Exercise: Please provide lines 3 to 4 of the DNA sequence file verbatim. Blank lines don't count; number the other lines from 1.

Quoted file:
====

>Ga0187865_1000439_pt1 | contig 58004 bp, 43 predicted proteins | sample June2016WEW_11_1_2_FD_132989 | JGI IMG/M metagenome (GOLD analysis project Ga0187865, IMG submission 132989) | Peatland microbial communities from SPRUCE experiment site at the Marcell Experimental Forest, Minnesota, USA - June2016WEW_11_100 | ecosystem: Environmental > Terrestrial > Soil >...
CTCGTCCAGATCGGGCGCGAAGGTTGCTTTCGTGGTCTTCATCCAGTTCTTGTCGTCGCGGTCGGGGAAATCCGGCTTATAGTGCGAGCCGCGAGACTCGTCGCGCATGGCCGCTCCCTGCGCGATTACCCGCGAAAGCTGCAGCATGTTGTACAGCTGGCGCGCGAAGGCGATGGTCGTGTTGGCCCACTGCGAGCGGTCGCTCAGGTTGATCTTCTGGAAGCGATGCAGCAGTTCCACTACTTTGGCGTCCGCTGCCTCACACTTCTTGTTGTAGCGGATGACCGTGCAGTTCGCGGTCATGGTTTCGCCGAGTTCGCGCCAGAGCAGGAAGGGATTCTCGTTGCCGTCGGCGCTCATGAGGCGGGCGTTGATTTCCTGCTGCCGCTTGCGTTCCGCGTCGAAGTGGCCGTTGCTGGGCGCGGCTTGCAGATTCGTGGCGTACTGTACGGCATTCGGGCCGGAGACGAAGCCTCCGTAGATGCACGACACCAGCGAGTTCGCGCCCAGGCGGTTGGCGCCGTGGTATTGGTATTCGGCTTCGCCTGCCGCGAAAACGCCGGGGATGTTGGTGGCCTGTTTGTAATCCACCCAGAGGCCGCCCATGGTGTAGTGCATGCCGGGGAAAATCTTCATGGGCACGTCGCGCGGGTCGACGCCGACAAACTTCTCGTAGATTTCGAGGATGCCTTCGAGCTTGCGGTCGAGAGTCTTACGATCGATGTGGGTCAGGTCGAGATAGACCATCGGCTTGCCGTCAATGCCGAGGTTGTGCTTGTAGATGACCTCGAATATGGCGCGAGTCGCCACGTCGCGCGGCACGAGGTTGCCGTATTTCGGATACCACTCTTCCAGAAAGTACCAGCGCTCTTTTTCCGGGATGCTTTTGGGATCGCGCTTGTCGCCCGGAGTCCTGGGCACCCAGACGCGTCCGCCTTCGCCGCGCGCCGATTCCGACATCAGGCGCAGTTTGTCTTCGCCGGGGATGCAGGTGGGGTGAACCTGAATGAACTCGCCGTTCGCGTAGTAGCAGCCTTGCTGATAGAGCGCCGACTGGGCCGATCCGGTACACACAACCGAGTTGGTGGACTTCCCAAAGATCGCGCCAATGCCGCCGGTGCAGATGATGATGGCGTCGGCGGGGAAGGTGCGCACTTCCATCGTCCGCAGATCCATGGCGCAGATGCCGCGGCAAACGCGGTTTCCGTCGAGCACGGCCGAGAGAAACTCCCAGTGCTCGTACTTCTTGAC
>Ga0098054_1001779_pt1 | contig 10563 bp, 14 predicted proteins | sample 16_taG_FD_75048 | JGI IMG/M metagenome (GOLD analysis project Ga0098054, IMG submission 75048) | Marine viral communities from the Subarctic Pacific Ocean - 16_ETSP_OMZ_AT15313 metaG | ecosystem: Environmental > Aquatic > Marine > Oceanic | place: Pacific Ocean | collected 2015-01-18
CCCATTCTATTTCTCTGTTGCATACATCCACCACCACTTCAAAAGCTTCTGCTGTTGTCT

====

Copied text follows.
>Ga0098054_1001779_pt1 | contig 10563 bp, 14 predicted proteins | sample 16_taG_FD_75048 | JGI IMG/M metagenome (GOLD analysis project Ga0098054, IMG submission 75048) | Marine viral communities from the Subarctic Pacific Ocean - 16_ETSP_OMZ_AT15313 metaG | ecosystem: Environmental > Aquatic > Marine > Oceanic | place: Pacific Ocean | collected 2015-01-18
CCCATTCTATTTCTCTGTTGCATACATCCACCACCACTTCAAAAGCTTCTGCTGTTGTCT